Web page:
Irondomain Brings Social Networking to Virtual Basketball Team Management

IrondomainNow, we have seen basketball games. We have seen basketball games on social networks. We have even seen coaching and management games on social networks. But now we’ve just seen a basketball management game that is a social network (well, a quasi one, at least). Okay, so perhaps Irondomain.com isn’t as robust as something like Facebook, MySpace, or hi5 but it does a highly focused niche for basketball fans that comes with many of the social features we have come to know and love.

Players can create profiles, add friends, create clubs (groups essentially), bookmark, view ladders, share what they are doing, and a myriad of other things. The game differentiates itself by offering a very full list of features for team management.

When the player signs up they are granted an arena, a budget, and a starting team. Conveniently, there is a fairly non-intrusive help window that takes you through what you should do step by step.

Irondomain ArenaPlayers start by upgrading their home arena for more seats and thus larger spending budgets. Afterward, it’s on to adjusting team lineups, training, and individual player stats.

The help window is both a blessing and a curse. It tells the user how to increase their players’ statistics, but the problem is that it never goes away until you have done so with all players. Why is this a big deal? Because the game asks you to confirm every… single… point. Then it has to refresh the page, leaving the user to wait an obnoxious amount of time before moving on. After one player, it became a task in clicking around the site and figuring out what else there was to do (since the help still continues to say “upgrade a second player”).

Win Fabulous PrizesAs it turns out, the matches are where all these upgrade points come from, and by the looks of things, they run in a fairly realistic fashion. Each team is part of a league. As such, league matches are only played twice a week. If you are looking for further action, however, you can also play weekly friendly matches, regional matches, and international cups (some of which will have prizes).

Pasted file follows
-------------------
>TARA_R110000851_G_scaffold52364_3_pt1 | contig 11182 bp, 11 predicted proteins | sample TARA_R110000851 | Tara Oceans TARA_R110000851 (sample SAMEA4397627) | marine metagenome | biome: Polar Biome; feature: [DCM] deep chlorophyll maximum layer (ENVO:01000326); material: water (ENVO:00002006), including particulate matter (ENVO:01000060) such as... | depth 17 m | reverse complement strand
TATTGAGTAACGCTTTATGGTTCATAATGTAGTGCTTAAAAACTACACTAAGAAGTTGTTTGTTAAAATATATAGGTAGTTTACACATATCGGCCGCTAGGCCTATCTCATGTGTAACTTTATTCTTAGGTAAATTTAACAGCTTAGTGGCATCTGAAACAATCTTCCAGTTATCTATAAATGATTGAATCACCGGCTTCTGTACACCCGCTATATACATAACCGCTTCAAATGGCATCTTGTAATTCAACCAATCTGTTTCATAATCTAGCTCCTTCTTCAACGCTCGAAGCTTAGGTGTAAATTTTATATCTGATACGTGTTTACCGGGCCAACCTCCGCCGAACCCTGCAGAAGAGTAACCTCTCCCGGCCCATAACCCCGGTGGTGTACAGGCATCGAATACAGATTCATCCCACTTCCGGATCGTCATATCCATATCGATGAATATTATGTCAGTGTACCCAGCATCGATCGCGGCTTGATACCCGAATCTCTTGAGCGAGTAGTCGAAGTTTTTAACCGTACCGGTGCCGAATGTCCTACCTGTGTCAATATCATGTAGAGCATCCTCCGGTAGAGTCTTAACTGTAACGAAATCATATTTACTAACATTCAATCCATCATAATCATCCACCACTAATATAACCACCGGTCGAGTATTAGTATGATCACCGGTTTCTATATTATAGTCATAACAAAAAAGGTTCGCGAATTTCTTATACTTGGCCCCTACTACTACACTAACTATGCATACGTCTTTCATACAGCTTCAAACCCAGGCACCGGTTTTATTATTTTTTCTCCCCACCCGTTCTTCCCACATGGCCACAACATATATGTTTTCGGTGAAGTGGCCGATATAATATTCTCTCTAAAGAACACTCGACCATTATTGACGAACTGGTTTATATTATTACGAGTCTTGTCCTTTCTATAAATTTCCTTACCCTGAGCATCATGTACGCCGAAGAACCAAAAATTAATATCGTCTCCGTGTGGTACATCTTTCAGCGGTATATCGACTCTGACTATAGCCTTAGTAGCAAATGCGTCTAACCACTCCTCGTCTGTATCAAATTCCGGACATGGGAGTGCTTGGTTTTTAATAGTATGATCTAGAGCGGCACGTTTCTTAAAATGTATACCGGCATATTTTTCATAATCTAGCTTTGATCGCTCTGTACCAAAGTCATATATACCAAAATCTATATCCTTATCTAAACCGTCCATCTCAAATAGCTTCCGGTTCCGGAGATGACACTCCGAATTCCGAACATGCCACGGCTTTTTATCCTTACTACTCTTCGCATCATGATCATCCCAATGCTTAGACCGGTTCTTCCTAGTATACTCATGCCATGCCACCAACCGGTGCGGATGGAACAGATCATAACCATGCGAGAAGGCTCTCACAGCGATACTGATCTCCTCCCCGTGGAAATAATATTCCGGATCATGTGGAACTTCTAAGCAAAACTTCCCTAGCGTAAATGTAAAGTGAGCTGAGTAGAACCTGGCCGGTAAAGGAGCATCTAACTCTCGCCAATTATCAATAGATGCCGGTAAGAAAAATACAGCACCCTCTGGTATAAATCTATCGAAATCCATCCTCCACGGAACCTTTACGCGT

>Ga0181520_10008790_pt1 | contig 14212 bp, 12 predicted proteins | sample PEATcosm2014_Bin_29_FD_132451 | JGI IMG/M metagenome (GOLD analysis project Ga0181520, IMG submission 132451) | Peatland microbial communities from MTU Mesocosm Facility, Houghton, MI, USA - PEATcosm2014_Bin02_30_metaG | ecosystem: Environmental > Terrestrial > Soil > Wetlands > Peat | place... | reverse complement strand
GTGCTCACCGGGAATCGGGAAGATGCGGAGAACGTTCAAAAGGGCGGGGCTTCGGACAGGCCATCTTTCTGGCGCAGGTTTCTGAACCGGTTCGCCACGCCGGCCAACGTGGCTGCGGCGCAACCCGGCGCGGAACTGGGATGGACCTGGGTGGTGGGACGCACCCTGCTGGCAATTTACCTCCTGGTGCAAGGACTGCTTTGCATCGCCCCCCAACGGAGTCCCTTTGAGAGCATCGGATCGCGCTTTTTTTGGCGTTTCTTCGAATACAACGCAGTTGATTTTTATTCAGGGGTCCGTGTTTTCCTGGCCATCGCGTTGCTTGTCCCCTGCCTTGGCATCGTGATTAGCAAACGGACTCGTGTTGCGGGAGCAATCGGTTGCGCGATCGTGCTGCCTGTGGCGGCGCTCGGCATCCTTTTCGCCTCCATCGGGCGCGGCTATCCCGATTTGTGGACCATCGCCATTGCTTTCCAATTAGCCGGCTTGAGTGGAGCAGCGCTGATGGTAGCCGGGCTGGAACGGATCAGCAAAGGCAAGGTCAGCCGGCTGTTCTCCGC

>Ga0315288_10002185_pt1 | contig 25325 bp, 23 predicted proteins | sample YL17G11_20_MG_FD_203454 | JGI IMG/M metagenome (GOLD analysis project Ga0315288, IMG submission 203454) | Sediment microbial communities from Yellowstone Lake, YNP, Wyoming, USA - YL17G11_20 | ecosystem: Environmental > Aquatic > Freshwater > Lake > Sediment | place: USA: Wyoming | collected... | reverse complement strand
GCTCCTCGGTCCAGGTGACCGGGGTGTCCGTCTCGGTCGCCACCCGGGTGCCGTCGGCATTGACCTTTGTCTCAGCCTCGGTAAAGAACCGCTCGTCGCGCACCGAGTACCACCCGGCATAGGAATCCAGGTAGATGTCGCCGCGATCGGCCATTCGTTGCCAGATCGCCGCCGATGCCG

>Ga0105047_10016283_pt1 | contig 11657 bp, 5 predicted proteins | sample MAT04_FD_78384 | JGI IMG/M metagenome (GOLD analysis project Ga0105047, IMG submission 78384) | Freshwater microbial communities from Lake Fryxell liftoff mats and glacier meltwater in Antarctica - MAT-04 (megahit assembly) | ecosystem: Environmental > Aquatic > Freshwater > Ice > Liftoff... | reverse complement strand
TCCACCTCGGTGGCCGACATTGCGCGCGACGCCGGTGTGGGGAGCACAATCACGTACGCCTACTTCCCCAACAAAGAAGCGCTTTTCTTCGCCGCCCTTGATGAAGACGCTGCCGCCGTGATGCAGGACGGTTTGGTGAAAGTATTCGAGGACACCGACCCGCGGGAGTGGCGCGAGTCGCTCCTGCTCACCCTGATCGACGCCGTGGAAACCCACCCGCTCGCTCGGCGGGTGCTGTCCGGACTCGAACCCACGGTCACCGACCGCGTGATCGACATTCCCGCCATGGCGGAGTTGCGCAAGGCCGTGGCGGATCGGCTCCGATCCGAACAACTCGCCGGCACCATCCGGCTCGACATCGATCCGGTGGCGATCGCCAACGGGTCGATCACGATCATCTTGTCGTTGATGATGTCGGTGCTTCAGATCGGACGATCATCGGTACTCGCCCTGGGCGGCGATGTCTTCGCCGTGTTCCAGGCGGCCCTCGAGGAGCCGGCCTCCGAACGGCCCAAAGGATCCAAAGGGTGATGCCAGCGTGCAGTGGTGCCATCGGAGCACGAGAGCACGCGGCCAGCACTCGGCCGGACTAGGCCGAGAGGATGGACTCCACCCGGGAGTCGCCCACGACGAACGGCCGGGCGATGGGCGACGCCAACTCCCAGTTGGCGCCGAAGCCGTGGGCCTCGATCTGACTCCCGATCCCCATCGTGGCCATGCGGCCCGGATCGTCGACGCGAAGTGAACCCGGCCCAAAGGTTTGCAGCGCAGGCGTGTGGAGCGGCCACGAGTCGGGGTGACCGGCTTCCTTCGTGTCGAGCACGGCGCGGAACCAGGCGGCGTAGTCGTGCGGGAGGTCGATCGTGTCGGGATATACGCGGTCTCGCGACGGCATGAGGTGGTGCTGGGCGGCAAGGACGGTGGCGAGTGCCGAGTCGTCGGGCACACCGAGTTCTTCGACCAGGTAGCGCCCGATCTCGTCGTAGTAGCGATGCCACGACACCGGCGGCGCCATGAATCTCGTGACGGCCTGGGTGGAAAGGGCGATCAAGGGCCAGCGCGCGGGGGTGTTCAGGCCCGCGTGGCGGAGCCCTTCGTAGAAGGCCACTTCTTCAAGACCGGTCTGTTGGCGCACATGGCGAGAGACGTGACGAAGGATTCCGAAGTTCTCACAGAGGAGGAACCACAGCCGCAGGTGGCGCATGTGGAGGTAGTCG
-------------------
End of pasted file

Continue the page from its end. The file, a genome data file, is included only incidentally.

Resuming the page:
Since Irondomain is a manager type of game, players are only able to set up various tactics on how their team should play (up to eight) in each match, and cannot play themselves. Some tactical examples include man-to-man defense, zone defense, and pick-and-roll.

Another interesting feature was the ability to find and recruit new players and coaches by sending out scouts. Frankly, it is really just a glorified search engine in which the user puts in the criteria they are looking for and a scout goes out for, literally, a few days to “search” for such NPC players. However, when compounded with the ability to buy and trade players, such a feature could prove a prudent virtual business method.

Overall, Irondomain is an interesting idea and currently garners over 100,000 users with an average daily of over 2000. Curiously, the developer states that they are getting a dramatic number of users from Southeast Asia and South America; over 50,000 to be more exact. Perhaps, this is due, in part, to a second soccer manager game that is offered to the best basketball managers. Soccer is, after all, the most popular international sport. Regardless of the reason, these numbers aren‘t too shabby, and based on them, Irondomain predicts that they will reach 1 million users within the next year.